"Let Mr. Bush know this ... if they attack, we shall attack them from land and sky," says Bakhshi. "When there are people like me – and 20 million other [volunteers] – who are ready to tie explosives to ourselves and go with fast-moving boats toward the American military ships, the people of the US do not like such a thing."
While certainly a vast overestimate of the number of suicide-ready devotees, Bakhshi's defiant worldview is not uncommon. It's rooted in Iran's history of victimization and "war stories" common to many devout Iranians.
Trusted by the regime, Bakhshi became active along the front lines of the Iran-Iraq war of the 1980s, driving a vehicle with large speakers to boost morale of the soldiers with nationalist and religious chants. A well-known photo shows Bakhshi racing with a blanket to put out flames engulfing his vehicle after it was hit with an Iraqi tank shell, killing Bakhshi's passengers.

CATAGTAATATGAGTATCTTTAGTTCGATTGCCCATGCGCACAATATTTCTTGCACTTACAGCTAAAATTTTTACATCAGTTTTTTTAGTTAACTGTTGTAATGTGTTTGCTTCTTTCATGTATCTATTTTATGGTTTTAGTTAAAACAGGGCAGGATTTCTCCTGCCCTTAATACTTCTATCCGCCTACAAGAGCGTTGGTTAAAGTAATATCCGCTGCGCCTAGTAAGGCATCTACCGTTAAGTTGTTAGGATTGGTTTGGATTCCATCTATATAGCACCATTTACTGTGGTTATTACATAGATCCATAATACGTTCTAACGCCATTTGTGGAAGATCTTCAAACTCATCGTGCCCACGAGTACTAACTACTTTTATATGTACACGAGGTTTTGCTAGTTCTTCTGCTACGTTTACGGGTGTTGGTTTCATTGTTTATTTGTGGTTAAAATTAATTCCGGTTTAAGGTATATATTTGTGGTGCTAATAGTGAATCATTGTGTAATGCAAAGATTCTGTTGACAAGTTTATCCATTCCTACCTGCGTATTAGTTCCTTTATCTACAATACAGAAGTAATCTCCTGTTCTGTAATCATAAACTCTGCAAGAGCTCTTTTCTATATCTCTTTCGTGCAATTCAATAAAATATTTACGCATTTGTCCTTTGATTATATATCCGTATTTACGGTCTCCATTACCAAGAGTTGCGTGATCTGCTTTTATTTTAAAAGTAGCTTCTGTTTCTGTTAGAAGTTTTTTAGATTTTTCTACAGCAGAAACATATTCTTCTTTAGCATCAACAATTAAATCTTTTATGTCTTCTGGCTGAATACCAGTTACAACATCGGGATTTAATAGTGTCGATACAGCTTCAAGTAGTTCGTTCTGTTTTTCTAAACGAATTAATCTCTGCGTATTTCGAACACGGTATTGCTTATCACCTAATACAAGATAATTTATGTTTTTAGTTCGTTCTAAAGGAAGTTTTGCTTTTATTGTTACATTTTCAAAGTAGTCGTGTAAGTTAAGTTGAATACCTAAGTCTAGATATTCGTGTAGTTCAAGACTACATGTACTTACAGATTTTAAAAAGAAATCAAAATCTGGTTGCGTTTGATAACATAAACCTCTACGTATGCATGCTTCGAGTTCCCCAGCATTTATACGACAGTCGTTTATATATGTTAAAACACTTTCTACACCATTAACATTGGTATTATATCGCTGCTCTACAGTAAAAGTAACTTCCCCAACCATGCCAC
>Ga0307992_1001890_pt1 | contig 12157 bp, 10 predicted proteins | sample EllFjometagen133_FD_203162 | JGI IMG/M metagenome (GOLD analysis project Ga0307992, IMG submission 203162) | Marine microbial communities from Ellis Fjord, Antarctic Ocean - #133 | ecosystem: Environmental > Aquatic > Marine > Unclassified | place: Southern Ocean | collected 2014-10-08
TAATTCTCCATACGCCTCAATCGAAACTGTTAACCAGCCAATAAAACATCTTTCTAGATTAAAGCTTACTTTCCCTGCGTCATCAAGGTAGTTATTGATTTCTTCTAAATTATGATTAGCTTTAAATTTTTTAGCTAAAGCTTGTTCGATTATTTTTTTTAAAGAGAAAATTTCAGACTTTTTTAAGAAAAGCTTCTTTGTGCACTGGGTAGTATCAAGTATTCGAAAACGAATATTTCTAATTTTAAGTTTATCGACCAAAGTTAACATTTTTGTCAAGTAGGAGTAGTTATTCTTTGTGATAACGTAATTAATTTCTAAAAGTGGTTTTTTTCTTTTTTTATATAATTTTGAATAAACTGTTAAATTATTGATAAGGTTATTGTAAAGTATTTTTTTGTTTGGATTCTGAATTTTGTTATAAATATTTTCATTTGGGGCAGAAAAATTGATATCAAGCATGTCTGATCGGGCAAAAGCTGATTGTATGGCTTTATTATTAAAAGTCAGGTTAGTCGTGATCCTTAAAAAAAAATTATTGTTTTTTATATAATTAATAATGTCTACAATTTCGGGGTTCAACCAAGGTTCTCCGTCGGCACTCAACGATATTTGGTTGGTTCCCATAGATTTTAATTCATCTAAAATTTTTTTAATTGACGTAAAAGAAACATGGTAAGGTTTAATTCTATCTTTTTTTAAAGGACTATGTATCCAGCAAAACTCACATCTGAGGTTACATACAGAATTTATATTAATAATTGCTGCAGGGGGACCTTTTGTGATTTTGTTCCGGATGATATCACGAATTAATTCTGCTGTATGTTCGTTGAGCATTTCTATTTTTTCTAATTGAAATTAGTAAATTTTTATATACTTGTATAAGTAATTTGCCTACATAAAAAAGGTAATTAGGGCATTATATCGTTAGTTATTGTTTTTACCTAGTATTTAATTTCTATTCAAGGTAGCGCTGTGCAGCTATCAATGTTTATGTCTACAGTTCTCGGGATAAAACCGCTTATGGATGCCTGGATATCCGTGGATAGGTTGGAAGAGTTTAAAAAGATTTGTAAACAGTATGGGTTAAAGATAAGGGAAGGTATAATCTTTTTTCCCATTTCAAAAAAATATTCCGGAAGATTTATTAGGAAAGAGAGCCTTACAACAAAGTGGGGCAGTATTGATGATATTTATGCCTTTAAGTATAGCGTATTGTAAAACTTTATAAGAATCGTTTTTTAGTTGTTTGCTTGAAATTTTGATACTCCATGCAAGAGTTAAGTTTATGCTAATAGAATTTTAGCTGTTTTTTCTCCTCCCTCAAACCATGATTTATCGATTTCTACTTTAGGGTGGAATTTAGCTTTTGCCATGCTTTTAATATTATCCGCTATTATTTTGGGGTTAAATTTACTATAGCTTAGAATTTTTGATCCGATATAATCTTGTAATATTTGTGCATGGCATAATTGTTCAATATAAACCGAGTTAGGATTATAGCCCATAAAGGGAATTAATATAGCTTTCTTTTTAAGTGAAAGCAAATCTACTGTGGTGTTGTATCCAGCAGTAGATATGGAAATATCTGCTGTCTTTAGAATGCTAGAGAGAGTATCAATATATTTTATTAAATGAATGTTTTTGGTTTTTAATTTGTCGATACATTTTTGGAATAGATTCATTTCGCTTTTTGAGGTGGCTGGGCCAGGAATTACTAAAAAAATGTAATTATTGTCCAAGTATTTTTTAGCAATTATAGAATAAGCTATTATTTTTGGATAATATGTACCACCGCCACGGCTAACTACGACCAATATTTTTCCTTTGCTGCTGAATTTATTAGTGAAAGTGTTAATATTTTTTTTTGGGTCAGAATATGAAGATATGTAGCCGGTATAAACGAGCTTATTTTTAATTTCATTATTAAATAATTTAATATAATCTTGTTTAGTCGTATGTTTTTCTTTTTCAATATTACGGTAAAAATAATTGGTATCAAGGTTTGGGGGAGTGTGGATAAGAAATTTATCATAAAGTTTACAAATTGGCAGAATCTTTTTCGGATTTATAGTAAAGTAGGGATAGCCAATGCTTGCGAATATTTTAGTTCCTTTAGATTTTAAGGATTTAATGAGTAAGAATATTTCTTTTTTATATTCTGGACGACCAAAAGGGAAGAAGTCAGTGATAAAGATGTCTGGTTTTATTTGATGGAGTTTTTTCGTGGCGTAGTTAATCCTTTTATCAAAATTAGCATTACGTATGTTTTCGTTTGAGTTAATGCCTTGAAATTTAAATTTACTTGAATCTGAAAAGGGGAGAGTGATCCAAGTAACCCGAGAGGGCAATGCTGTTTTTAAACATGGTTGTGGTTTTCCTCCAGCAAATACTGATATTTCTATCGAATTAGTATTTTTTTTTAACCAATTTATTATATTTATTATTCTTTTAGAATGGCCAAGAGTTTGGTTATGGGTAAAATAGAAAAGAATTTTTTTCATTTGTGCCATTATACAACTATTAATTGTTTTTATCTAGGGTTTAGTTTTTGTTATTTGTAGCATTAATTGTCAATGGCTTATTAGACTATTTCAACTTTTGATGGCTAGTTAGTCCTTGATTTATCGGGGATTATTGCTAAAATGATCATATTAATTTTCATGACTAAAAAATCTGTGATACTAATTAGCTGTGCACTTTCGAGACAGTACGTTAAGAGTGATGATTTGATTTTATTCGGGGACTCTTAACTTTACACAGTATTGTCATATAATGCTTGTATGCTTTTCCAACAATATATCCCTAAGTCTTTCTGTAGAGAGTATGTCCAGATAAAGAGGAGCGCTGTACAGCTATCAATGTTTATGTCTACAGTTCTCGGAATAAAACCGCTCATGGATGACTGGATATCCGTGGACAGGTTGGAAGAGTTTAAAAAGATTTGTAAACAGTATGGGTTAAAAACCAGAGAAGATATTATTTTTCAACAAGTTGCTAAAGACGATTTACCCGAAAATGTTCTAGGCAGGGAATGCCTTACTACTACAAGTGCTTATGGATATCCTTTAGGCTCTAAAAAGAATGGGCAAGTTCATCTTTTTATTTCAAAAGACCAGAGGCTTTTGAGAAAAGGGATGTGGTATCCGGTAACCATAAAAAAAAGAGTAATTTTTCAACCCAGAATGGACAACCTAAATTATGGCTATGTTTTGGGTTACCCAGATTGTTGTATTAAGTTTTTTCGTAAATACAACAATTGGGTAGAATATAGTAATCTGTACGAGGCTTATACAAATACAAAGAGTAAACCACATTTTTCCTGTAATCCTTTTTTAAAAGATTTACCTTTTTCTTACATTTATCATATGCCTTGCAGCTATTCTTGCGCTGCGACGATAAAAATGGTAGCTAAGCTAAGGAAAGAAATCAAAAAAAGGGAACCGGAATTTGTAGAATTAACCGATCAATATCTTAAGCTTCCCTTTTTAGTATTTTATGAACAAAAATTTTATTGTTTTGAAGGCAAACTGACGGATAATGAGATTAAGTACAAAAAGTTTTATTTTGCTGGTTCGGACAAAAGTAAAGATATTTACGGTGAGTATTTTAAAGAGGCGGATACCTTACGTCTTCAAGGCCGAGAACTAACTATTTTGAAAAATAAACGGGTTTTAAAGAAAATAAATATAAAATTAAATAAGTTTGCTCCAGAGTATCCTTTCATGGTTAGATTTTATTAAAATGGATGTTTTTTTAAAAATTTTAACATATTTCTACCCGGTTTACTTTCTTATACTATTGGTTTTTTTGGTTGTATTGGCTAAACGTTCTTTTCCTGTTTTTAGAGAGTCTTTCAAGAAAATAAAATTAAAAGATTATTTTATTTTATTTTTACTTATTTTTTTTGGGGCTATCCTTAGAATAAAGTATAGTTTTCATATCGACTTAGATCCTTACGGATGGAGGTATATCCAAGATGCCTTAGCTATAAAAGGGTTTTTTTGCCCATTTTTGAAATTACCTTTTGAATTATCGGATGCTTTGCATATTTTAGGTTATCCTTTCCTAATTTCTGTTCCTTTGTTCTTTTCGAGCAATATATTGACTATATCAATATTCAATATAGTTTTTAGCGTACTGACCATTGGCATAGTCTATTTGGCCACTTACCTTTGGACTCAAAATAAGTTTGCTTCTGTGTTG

"He played nationalist songs of honor and power, to make people feel better," says Ali Rajabi, the Iranian photographer to took the famous shot. He recalls feeling the heat of the burning car, but says that Bakhshi ignored it as he repeatedly rushed in to try to save his two passengers.
"They were men of action, not just men of words ... [who] sit far back from the front lines," recounts Mr. Rajabi. "Near the border, the Iraqis knew this car."
Portraits of those who died in the car – along with those of Bakhshi's son and brother lost in the war – hang today in Bakhshi's house, in what he calls the "room of love." But two days after that incident, Bakhshi was back at the front to disprove reports that he also had perished in the fire.